TUNIS (Reuters) - Tunisian President Kais Saied on Sunday sacked the prime minister and froze the activities of parliament, leading his opponents to accuse him of a coup.
This is a selection of what significant players in and outside Tunisia, where regional opinion was often split between states that are friendly or hostile to Islamist ideology, had to say.
Saied said his actions were in line with the constitution, a response to "hypocrisy, treachery and robbery of the rights of the people" by the political class and denied conducting a coup. He warned that violent opposition would be met "with bullets".
Parliament Speaker Rached Ghannouchi, head of the moderate Islamist Ennahda party which is the biggest in parliament, called the move a coup and urged Tunisians to come onto the streets against it. "Kais Saied is dragging the country into catastrophe," he told Turkish television.
The next three largest parties, Heart of Tunisia, Attayar and Karama also rejected the move as a coup.
Chaab, with 15 of the 217 seats, was the largest party to back Saied, saying it had "corrected the revolutionary path".
Abir Moussi's Free Destourian Party, which opposed the 2011 revolution and gained in opinion polls this year, has not commented.
THE OUSTED GOVERNMENT
Neither Prime Ministe Hichem Mechichi nor any of his cabinet have publicly commented Saied's move. He has not been seen in public since the announcement but security sources said he is at home and not under arrest.
Saied has said he will also replace the justice and defence ministers. He has not said whether the other cabinet members will remain.
THE POWERFUL UNION
The UGTT labour union, with a million members and a previous role in helping defuse moments of political crisis, avoided directly criticising Saied after its leader met him on Monday.
It said Saied must move on from the extraordinary measures named in the constitution quickly and put in place a clear road map to ally fears of an assault on democracy.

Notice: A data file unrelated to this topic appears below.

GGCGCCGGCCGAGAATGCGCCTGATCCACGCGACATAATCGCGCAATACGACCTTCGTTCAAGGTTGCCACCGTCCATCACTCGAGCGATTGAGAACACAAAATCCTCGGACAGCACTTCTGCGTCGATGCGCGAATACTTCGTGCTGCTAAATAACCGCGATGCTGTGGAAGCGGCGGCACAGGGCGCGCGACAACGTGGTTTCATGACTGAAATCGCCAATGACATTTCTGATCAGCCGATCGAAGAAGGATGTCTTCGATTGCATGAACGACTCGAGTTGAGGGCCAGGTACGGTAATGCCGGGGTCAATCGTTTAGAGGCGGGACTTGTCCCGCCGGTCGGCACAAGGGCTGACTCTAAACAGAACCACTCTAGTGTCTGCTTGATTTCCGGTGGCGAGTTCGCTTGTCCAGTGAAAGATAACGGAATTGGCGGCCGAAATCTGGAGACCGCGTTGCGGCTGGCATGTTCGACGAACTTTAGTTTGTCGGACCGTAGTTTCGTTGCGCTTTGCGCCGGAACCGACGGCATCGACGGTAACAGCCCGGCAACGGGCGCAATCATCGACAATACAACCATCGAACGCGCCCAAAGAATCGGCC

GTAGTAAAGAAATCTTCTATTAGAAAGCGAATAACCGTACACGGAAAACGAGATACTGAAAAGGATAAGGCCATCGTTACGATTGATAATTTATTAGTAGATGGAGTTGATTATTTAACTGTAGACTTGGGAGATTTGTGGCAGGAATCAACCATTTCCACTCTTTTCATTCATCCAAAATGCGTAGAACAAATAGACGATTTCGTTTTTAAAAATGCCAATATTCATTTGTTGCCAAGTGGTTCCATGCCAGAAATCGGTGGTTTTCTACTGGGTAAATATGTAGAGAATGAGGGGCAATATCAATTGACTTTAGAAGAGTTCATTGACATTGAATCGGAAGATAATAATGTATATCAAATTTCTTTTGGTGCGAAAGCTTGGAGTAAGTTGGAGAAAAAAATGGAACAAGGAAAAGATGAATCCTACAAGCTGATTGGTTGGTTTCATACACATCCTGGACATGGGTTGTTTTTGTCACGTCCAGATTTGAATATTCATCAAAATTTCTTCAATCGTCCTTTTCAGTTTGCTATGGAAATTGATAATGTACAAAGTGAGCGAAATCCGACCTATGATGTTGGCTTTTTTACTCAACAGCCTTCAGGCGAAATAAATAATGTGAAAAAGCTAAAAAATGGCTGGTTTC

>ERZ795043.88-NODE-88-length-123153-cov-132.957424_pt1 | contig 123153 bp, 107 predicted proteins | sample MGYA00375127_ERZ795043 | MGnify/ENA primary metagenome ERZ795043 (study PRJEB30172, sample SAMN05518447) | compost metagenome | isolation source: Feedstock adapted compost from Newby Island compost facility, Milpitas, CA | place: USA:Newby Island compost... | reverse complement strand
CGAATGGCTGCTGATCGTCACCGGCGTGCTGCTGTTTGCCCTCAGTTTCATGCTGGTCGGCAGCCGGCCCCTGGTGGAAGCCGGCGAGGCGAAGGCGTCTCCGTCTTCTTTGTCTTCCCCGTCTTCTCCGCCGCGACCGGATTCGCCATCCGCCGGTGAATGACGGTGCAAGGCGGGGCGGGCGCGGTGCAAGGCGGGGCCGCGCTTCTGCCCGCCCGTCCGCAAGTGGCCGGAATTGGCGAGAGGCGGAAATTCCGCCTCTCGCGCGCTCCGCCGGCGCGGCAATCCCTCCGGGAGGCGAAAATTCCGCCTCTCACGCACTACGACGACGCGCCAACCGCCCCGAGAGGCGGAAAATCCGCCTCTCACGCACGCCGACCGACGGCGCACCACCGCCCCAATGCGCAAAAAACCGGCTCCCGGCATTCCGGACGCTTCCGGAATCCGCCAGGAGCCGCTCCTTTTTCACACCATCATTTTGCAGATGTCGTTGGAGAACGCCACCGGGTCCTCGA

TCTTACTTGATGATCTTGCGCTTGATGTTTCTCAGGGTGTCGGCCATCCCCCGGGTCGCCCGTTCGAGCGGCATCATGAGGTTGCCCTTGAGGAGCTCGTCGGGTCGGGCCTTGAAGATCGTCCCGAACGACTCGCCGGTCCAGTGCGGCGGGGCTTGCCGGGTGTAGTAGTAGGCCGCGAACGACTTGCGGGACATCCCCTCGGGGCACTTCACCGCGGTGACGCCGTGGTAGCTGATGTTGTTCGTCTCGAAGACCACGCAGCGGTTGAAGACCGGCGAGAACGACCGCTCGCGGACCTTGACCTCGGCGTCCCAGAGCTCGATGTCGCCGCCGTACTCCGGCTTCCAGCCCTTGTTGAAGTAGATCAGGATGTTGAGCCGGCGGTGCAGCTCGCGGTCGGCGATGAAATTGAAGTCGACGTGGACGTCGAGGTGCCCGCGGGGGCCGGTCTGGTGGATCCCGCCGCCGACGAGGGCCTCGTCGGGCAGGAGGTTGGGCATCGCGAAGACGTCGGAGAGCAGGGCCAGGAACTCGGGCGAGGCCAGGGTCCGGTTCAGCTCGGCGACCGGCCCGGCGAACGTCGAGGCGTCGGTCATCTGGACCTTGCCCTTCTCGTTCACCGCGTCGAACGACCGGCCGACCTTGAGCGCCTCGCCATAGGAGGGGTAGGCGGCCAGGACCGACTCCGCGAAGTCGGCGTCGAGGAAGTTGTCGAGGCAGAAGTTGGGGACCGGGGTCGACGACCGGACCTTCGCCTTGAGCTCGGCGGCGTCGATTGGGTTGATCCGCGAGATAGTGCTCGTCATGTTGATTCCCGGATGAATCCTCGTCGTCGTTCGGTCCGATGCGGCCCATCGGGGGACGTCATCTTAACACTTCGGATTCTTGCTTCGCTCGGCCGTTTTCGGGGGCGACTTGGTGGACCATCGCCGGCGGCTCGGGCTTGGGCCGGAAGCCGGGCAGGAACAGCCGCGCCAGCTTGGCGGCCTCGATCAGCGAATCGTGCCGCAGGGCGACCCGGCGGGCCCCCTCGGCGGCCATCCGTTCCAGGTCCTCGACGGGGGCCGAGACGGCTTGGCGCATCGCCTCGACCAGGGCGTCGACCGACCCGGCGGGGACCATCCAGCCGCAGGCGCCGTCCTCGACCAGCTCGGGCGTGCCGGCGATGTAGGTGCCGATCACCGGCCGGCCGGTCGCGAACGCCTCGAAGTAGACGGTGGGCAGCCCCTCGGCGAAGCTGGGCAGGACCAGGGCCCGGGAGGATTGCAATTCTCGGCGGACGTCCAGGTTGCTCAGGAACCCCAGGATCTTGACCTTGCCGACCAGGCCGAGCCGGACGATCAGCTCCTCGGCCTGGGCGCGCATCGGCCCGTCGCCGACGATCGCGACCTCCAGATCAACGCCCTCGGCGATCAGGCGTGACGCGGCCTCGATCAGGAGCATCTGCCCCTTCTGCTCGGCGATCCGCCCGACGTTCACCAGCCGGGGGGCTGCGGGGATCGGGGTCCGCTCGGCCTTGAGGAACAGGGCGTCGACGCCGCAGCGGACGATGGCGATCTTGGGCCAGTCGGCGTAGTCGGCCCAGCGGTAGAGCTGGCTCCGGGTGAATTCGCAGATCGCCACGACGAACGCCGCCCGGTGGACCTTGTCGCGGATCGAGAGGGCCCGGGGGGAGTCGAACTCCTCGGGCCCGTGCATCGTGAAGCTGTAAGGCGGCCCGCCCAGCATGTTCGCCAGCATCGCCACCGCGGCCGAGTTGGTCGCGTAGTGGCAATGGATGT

OTHER TUNISIAN FIGURES
Former president Moncef Marzouki, who helped oversee the transition to democracy, said Saied's move was a coup. He said Tunisians might hope it was the way out of a political crisis but he feared it was the start of a slope "into an even worse situation".
Saied spoke by phone to Algerian President Abdelmadjid Tebboune but there was no word about their discussion.
In Egypt, where the government has suppressed the Muslim Brotherhood, a movement long seen as backing Ennahda, there was no official reaction but state media presented Saied's move as part of a battle against the "terrorist Brotherhood organisation".
Neighbouring Libya is itself torn between rival factions. Commander Khalifa Haftar in eastern Libya, who presents himself as a scourge of Islamists, welcomed Saied's move. A member of the Tripoli-based government, which includes some Islamists, voiced concern.
Ennahda has seen Turkey's President Tayyip Erdogan as an ally for decades. The ruling AK party's spokesman Omer Celik said on Twitter Saied's moves amounted to a coup.
Official Gulf reaction was largely muted, though Bahrain, which often moves in political lockstep with Saudi Arabia and the United Arab Emirates, both sworn enemies of the Muslim Brotherhood, voiced "hope for brotherly Tunisia to achieve good and development for greater stability and prosperity".
The United States and Western European countries have lavished praise on Tunisia for years for adopting democracy. They were largely slow to respond on Monday to Saied's moves and appeared unsure whether to condemn or endorse them.
The European Union urged all political actors in Tunisia to respect the country's constitution and avoid violence.
A spokesperson for the German Foreign Office said the suspension of parliament was was based on a "a rather broad interpretation of the constitution". Expressing concern about developments, the spokesperson noted Tunisia's "good, impressive progress" showing that democracy had taken root since 2011.
"We do not want to call it a coup," the spokesperson said in response to a journalist's question. "We will certainly seek talks with the Tunisian ambassador in Berlin."
There had been no formal U.S. or French response by mid afternoon in Tunisia, nearly 20 hours after Saied's statement.
(Reporting by Tarek Amara and Angus McDowall in Tunis, Hamid Ould Ahmed in Algiers, Ahmed Elumami in Tripoli, Ayman al-Warfali in Benghazi, Ezgi Erkoyun in Ankara, Ghaida Ghantous in Dubai, Holger Hansen in Berlin and Robin Emmott in Brussells; Editing by Giles Elgood)